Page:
Another feature that is great and works, but could use improvement is the bolt catch. Reminiscent of an AK safety it is a steel stamped part that requires almost no movement to work. It takes more physical movement to lock back a Glock slide than it does to lock back the Stribog. The downside is that there is more purchase area on a Glock slide lock than on a Stribog.
Let that sink in.
If the stamping had literally 1mm more of a ledge for your finger to utilize as leverage I would have zero complaints. Again though, not a deal-breaker.
The grip is very ergonomic and comfortable. Like a skinner Stark grip for AR-15’s and textured just right. Functional and aesthetically pleasing, all these lower components are clean, smooth and streamlined. This pistol packs down very slender and flat. If nothing else I haven’t seen something that looks this good in this class for this price point.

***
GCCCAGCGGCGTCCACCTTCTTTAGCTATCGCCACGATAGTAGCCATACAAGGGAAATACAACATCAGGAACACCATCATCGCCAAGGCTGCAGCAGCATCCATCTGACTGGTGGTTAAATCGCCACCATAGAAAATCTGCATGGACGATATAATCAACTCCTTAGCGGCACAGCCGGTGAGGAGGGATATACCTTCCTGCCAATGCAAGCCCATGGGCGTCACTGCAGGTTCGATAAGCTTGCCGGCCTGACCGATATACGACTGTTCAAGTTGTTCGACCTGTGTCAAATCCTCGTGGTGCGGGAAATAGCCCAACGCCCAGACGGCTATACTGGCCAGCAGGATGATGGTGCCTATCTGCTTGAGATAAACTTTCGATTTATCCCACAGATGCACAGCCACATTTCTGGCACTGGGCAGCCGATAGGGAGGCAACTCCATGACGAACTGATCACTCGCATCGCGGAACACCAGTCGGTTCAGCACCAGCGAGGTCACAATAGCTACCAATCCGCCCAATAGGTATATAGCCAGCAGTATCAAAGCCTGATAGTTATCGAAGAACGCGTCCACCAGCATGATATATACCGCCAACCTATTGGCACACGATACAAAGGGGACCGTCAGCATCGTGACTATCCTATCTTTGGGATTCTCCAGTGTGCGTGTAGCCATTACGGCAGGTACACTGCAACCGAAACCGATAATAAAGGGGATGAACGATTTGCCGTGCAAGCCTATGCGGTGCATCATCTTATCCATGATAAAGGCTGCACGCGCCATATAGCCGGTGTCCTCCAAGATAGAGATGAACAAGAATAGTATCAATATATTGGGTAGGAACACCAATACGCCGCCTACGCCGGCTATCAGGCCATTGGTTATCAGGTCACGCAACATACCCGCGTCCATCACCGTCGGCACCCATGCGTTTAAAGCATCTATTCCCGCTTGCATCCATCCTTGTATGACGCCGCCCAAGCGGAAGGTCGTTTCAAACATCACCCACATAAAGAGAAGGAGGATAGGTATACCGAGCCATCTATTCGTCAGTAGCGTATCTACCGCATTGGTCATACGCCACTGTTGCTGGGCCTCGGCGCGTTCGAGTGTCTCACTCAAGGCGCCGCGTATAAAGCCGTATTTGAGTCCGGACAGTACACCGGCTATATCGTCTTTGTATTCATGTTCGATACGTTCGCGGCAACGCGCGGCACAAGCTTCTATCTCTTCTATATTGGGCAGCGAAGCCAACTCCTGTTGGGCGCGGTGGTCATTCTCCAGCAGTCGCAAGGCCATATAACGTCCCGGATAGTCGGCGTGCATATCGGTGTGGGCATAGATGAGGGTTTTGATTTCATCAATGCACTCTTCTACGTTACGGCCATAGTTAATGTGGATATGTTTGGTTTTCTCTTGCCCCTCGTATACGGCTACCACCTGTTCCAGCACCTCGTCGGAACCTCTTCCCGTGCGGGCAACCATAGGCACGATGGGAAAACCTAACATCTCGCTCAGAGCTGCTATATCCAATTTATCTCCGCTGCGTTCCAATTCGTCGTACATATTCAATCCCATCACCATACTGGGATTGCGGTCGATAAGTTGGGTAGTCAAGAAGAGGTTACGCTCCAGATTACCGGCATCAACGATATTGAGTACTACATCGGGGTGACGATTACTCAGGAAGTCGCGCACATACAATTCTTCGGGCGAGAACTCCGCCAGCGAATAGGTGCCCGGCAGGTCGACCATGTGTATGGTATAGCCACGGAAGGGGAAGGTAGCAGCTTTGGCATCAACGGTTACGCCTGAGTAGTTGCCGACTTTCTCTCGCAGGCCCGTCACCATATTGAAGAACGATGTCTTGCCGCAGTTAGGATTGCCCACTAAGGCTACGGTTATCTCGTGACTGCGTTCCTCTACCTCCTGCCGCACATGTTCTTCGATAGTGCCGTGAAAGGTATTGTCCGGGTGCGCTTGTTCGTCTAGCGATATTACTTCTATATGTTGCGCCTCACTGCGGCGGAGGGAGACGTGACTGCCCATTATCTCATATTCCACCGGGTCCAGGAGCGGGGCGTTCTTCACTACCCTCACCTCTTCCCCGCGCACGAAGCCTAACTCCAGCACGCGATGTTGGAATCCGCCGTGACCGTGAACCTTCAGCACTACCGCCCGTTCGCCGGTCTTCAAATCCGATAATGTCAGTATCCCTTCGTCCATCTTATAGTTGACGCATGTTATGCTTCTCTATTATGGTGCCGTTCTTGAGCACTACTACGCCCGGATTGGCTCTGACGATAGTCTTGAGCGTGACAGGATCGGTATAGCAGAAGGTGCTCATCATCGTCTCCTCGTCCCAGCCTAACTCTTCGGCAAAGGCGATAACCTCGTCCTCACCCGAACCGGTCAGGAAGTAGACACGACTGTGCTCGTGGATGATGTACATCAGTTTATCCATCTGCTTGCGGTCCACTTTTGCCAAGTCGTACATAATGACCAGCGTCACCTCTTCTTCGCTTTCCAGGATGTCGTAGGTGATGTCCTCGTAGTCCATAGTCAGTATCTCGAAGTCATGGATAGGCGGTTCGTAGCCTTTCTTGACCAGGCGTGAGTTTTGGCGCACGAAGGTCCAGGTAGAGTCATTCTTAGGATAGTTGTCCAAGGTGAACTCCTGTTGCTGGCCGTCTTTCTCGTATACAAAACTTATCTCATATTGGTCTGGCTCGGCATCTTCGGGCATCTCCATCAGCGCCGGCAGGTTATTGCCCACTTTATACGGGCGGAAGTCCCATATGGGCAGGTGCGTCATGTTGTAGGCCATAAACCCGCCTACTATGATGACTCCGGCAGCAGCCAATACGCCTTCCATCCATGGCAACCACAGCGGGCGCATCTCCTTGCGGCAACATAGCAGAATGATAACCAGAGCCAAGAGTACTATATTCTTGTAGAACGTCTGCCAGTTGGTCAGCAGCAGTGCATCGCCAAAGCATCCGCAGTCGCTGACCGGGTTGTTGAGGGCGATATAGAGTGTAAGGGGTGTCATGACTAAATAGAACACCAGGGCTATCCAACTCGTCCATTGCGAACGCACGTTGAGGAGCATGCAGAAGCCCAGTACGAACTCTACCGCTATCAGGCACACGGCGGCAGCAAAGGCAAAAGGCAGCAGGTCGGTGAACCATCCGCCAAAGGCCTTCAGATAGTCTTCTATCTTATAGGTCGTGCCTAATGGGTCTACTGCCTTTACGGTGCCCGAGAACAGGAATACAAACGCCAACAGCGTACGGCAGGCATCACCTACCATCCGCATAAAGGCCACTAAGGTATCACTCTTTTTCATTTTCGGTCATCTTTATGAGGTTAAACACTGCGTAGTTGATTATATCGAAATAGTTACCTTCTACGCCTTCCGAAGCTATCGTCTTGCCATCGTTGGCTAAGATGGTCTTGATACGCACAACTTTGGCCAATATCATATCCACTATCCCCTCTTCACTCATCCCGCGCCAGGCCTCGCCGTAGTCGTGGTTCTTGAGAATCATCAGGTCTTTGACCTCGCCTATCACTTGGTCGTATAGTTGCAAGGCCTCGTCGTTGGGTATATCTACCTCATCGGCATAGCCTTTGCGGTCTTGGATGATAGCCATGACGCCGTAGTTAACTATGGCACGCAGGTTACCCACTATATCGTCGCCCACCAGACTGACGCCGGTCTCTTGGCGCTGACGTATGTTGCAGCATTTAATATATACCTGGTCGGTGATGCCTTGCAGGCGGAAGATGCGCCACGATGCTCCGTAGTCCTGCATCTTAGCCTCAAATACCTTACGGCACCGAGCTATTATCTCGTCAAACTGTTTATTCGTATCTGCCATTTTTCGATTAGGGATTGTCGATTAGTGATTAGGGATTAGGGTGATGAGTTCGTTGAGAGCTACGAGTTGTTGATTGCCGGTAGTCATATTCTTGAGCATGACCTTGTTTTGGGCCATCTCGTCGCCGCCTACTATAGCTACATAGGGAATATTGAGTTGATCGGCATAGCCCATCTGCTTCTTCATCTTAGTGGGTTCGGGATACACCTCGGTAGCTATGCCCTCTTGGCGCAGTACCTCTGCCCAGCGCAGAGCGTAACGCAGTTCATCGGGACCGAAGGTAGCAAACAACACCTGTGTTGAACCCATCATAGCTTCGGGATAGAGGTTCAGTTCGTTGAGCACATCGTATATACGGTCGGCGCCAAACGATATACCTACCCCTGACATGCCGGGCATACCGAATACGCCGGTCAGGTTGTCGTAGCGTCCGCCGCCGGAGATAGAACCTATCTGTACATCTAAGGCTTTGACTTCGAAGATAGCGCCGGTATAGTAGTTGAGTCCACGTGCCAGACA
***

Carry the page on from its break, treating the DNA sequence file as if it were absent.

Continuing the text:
The whole lower does not separate easily for complete disassembly, but the field strip procedure is amazingly simple and straightforward. The rear pin is captured and is all that needs to come out for the whole upper and lower to separate on the front pin hinge. From there you have full access to the trigger components which appear to be very similar to an AR-15 and/or an MPX. Same same, but different.
Grand Power amalgam: overall impression
But how does it shoot? Surely there has to be some sort of negativity, especially in comparison to such prestigious and high-end competition right? This is where we get the “Under Promise and Over Deliver.”
If I had to complain, I would complain about the pull weight of the trigger or the slight play in the SB tactical brace but honestly, it feels like I’m just being extra picky.
The trigger is not a fine-tuned 3lb high-speed situation. It is, however, a good solid clean break, very positive reset with almost zero take-up on reset. That’s huge. And if you know how to clean up a sear and change springs out… for quite literally a few dollars you can make this trigger amazing.